Strontium (Sr)

Strontium is named after the village of "Strontian" in Scotland. Adair Crawford in 1790 recognized a new mineral (strontianite) in samples of witherite (a mineral consisting of barium carbonate, BaCO3) from Scotland. It was some time before it was recognized that strontianite contained a new element. Strontianite is now known to consists of strontium carbonate, SrCO3. The element itself was not isolated for a number of years after this when strontium metal was isolated by Davy by electrolysis of a mixture containing strontium chloride and mercuric oxide in 1808. Today, strontium is obtained from two of its most common ores, celestite (SrSO4) and strontianite (SrCO3), by treating them with hydrochloric acid, forming strontium chloride. The strontium chloride, usually mixed with potassium chloride (KCl), is then melted and electrolyzed, forming strontium and chlorine gas (Cl2).

Strontium is a bright silvery metal that is softer than calcium and even more reactive in water; strontium will decompose on contact to produce strontium hydroxide and hydrogen gas. It burns in air to produce both a strontium oxide and strontium nitride, but since it does not react with nitrogen below 380ºC it will only form the oxide spontaneously at room temperature. It should be kept under kerosene to prevent oxidation; freshly exposed strontium metal rapidly turns a yellowish color with the formation of the oxide. Finely powdered strontium metal will ignite spontaneously in air. Volatile strontium salts impart a beautiful crimson color to flames, and these salts are used in pyrotechnics and in the production of flares. Natural strontium is a mixture of four stable isotopes.

In its pure form strontium is extremely reactive with air and spontaneously combusts. It is therefore considered to be a fire hazard. The human body absorbs strontium as if it were calcium. The stable forms of strontium do not pose a significant health threat, but the radioactive strontium-90 can lead to various bone disorders and diseases, including bone cancer. The strontium unit is used in measuring radioactivity from absorbed strontium-90.

Strontium-90 is a by-product of the fission of uranium and plutonium in nuclear reactors, and in nuclear weapons. Strontium-90 is found in waste from nuclear reactors. It can also contaminate reactor parts and fluids. Large amounts of Sr-90 were produced during atmospheric nuclear weapons tests conducted in the 1950s and 1960s and dispersed worldwide.

Strontium-90 is used as a radioactive tracer in medical and agricultural studies. The heat generated by strontium-90's radioactive decay can be converted to electricity for long-lived, light-weight power supplies. These are often used in remote locations, such as in navigational beacons, weather stations, and space vehicles. Strontium-90 is also used in electron tubes, as a radiation source in industrial thickness gauges, and for the treatment of eye diseases. Controlled amounts of strontium-90 have been used as a treatment for bone cancer.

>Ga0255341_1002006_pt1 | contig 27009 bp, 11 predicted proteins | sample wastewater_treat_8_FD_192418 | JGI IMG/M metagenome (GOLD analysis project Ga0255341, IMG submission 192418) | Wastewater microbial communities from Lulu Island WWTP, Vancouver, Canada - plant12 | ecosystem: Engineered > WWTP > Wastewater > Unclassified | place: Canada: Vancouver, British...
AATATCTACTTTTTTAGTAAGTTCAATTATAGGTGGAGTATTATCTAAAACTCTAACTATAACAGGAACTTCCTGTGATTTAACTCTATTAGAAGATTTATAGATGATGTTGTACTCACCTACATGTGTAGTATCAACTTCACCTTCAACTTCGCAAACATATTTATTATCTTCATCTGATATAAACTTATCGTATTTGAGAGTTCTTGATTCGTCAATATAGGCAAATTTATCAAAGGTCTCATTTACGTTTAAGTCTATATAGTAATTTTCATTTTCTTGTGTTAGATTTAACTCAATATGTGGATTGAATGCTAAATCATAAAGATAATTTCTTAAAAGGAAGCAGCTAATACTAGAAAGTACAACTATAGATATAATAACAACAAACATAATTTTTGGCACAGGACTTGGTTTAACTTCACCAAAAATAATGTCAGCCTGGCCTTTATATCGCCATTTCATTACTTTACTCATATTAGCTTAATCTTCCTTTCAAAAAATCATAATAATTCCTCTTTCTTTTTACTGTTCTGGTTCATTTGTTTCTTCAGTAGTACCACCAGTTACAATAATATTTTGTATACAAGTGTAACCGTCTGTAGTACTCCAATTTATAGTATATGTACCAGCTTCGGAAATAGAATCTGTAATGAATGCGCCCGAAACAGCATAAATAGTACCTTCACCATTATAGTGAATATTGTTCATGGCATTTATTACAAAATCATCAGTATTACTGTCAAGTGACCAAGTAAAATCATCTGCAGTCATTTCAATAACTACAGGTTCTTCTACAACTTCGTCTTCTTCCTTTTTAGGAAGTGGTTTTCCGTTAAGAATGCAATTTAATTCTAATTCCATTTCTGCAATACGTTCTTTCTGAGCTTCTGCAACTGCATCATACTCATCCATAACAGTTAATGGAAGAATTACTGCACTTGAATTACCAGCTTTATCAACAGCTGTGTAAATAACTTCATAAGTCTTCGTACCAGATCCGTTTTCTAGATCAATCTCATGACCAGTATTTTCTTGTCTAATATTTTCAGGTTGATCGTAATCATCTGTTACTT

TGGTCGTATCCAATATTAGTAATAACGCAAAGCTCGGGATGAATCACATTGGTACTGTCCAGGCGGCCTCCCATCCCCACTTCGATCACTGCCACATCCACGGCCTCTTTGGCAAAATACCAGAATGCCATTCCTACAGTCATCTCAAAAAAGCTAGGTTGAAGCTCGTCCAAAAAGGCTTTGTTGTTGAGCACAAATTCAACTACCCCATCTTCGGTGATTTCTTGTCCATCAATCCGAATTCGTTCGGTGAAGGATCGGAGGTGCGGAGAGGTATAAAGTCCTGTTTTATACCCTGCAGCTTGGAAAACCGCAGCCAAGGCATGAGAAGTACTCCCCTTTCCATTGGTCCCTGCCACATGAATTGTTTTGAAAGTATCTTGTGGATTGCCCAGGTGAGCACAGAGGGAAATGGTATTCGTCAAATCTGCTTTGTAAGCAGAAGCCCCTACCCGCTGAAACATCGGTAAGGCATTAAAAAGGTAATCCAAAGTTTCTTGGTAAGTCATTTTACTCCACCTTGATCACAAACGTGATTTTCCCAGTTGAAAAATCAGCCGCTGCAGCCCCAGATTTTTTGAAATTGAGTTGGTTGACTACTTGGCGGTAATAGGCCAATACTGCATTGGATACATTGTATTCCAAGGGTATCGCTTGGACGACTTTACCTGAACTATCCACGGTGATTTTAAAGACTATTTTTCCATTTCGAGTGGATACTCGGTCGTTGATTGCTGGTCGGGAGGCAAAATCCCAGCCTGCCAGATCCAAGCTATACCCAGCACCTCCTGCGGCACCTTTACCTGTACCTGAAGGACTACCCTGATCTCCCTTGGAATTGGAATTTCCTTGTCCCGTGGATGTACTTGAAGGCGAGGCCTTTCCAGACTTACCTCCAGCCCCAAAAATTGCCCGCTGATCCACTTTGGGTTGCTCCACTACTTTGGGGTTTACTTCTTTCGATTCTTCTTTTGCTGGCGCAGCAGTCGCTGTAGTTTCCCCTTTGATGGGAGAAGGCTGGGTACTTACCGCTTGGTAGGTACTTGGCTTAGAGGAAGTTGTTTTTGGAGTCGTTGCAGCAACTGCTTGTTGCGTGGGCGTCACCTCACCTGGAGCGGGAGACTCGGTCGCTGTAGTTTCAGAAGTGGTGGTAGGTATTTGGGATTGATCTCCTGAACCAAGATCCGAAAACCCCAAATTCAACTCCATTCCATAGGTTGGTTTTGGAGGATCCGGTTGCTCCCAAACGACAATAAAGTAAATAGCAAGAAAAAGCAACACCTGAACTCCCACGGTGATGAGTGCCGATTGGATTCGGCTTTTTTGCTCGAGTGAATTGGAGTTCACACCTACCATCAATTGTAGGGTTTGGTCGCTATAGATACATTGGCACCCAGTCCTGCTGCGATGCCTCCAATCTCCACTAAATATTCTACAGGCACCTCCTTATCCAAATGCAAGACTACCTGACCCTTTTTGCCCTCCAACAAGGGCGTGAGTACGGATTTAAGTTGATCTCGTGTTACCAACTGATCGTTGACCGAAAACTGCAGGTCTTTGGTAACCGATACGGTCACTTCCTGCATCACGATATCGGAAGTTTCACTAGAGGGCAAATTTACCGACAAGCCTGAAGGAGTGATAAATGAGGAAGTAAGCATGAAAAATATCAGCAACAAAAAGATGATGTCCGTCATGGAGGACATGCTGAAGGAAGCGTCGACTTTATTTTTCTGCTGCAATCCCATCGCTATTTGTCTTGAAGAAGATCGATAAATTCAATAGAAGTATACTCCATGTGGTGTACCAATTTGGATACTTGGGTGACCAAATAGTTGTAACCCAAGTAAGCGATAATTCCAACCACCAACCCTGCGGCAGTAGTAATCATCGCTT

Everyone is exposed to small amounts of strontium-90, since it is widely dispersed in the environment and the food chain. Dietary intake of Sr-90, however, has steadily fallen over the last 30 years with the suspension of nuclear weapons testing. People who live near or work in nuclear facilities may have increased exposure to Sr-90. The greatest concern would be the exposures from an accident at a nuclear reactor, or an accident involving high-level wastes. People may inhale trace amounts of strontium-90 as a contaminant in dust. But, swallowing Sr-90 with food or water is the primary pathway of intake.

When people ingest Sr-90, about 70-80% of it passes through the body. Virtually all of the remaining 20-30% that is absorbed is deposited in the bone. About 1% is distributed among the blood volume, extracellular fluid, soft tissue, and surface of the bone, where it may stay and decay or be excreted.

Strontium-90 is chemically similar to calcium, and tends to deposit in bone and blood-forming tissue (bone marrow). Thus, strontium-90 is referred to as a "bone seeker." Internal exposure to Sr-90 is linked to bone cancer, cancer of the soft tissue near the bone, and leukemia. Risk of cancer increases with increased exposure to Sr-90. The risk depends on the concentration of Sr-90 in the environment, and on the exposure conditions.

Strontium-90 dispersed in the environment, like that from atmospheric weapons testing, is almost impossible to avoid. You may also be exposed to tiny amounts from nuclear power reactors and certain government facilities. The more serious risk to you (though it is unlikely), is that you may unwittingly encounter an industrial instrument containing a Sr-90 radiation source. This is more likely if you work in specific industries:

  • scrap metal sorting, sales and brokerage
  • metal melting and casting
  • municipal landfill operations.